Given that the gap between the Chinese and Bahrain grand prix was just one, tweaks to the cars were minimal and were mainly aimed at cooling as the two circuits share quite similar downforce characteristics.
However more was learnt about McLaren’s Honda power unit plus a few other additions were also visible over the course of the weekend. Continue reading →
The MP4-30 is very much a revolutionary car for McLaren. Make no mistake, with Honda coming back into Formula 1 as an exclusive supplier to the Woking-based squad, this is a big year for a team that have been busy putting the right people in the right places to succeed again. Aero-wise, Peter Prodromou’s Red Bull influence is already evident on their 2015 challenger and there are plenty of technical details to discuss around the power unit, too.
Starting at the front of the car and it is clear that the entire aerodynamic concept of the MP4-30 is miles from last year’s philosophy. This in turn sets up the rest of the car’s aero characteristics, so you can really see just how much effort has gone into this area to regain ground on the others. Continue reading →
Yesterday Honda released a render of their 2015 power unit (PU), their first crack at the hybrid technology that has revolutionised F1. Whilst the image is not entirely – if at all – representative of their actual unit next year, I have nonetheless had an initial overview of it and also taken a look a the current rumour mill surrounding 2015 drivetrains.
It’s still very early days and things are developing very quickly, but here is the story so far regarding Honda and their position amongst Mercedes, Ferrari and Renault in the power battle for next year – http://richlandf1.com/?p=28880.
Unlike any other circuit on the F1 calendar, the streets of Monte Carlo traditionally bring the field a little closer together than anywhere else due to the lower impact of aerodynamic performance. With an average speed of roughly 100mph, mechanical grip and driveability are the dominant performance parameters, although teams will cram on as many downforce producing devices to generate further laptime.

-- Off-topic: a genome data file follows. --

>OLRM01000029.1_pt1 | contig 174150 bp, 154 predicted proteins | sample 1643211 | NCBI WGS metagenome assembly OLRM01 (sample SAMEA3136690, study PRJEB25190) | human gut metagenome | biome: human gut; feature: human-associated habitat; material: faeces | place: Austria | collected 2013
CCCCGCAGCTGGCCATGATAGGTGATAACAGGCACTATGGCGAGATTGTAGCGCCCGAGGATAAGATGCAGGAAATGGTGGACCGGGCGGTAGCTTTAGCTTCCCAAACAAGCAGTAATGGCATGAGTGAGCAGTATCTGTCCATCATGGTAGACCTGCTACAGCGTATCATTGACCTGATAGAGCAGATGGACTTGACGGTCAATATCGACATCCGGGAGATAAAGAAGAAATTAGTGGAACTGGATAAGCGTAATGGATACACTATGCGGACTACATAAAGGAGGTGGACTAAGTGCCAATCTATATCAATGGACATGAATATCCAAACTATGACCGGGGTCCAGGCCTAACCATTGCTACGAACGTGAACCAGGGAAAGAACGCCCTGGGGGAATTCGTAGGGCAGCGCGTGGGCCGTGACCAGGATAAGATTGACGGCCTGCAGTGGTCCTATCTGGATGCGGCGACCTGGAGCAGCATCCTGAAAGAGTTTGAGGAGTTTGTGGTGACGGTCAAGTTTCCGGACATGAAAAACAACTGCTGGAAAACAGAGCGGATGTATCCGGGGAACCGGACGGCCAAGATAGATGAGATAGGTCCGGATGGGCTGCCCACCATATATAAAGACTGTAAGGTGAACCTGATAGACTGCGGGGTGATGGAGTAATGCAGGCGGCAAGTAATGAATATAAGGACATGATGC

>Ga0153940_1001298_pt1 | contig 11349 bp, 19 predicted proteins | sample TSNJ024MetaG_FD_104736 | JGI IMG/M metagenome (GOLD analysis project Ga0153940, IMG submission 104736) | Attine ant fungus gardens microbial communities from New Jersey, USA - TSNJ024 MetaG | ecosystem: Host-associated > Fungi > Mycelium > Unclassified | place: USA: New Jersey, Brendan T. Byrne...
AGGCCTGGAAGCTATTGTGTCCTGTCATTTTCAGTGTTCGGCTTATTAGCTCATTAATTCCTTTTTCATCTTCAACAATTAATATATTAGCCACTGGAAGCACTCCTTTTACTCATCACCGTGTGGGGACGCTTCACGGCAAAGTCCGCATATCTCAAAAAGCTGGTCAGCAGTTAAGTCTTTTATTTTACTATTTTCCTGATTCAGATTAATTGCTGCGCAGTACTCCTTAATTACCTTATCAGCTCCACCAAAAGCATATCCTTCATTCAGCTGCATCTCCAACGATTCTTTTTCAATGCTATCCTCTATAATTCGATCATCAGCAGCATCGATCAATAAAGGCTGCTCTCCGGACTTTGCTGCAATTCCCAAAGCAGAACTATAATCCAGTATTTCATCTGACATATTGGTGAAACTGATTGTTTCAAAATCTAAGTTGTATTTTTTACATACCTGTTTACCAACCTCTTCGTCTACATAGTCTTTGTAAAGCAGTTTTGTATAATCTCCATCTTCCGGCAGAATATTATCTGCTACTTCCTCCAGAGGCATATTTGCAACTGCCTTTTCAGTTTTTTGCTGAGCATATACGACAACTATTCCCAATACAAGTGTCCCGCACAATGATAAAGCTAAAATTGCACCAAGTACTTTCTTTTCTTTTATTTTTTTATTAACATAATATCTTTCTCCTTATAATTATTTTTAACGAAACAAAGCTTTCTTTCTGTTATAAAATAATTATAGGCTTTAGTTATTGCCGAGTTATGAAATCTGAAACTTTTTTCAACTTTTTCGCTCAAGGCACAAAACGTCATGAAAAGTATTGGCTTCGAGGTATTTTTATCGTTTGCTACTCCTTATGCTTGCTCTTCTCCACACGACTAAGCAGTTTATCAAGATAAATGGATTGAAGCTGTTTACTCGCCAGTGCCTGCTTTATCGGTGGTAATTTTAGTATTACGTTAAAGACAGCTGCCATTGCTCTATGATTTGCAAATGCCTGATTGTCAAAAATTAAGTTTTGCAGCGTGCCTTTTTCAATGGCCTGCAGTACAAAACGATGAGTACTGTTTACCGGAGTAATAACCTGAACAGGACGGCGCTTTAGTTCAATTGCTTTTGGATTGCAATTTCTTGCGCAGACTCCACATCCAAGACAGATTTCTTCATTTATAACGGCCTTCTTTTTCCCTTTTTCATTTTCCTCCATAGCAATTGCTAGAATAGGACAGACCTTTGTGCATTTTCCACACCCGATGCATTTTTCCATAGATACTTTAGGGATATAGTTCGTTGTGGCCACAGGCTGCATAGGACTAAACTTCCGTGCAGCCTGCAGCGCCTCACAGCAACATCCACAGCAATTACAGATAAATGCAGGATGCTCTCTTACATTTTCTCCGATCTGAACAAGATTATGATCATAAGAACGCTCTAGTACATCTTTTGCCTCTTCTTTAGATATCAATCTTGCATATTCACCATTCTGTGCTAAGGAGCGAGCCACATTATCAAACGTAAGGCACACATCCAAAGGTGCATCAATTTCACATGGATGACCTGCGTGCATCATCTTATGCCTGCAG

Whilst the Principality is not necessarily the ideal place to bring upgrades, the development race never ceases, plus we also got a better look at the Ferrari power unit on Thursday – an item that has been kept in a cloud of secrecy for some time now. Continue reading →
I wrote this brief study for my physics coursework and I thought it would be suitable for a blog post. As I found out during this write-up, information about KERS is extremely hard to come by as it is a very secretive area of engineering. I’ll have all my references at the bottom but before you read, it is worth mentioning that this is not a truly reliable study. I have done the best I can with the information I have found and I would like to thank Craig Scarborough (@ScarbsF1) for pointing me in the right direction on occasion. Enjoy!
Most hybrid vehicles today utilise a rechargeable electric motor running alongside an Internal Combustion Engine (ICE), which in turn generates the electricity needed to power the aforementioned motor. In terms of satisfying changes needed to combat climate change, hybrid vehicles are arguably a step in the right direction. However all-electric power is an even more sustainable solution but they require an alternative energy source (hybrids use the mechanical movement of an ICE) to generate the electricity needed to power the electric motor.
In years gone by, the Motor-Generator Unit (MGU) has primarily been used to convert currents. However over the past decade this technology has been harnessed to increase the efficiency of vehicles, more specifically road-going vehicles such as cars, buses and lorries. MGUs, in the motoring world, can now be referred to as energy recovery systems, their most common application being in how they recover energy that is normally lost under braking.
Work is done at the brakes (by friction) to slow the vehicle down and this dissipates heat energy as a result of the contact between the brake pad and the braking surface (e.g. a disc). This lost energy can be recovered by inputting a generator into the drive system. When the vehicle is under deceleration, the generator harvests this previously lost energy – it acts as a highly resistive force when generating electricity so less force is needed on the braking surface. Therefore less work is done at the brakes and thus less heat is dissipated. Energy has been recovered from the braking phase which can now be used for other purposes, such as powering an electric motor that provides a drive for the vehicle.
These are the basic principles of the Kinetic Energy Recovery System (KERS). It recovers kinetic energy normally lost under braking, stores it (in a chemical or mechanical energy store) and is then used to power the vehicle during acceleration. KERS is, effectively, a glorified MGU: it is well-known for its use in Formula One over the past five years although the technology has expanded rapidly into road cars and other forms of motorsport.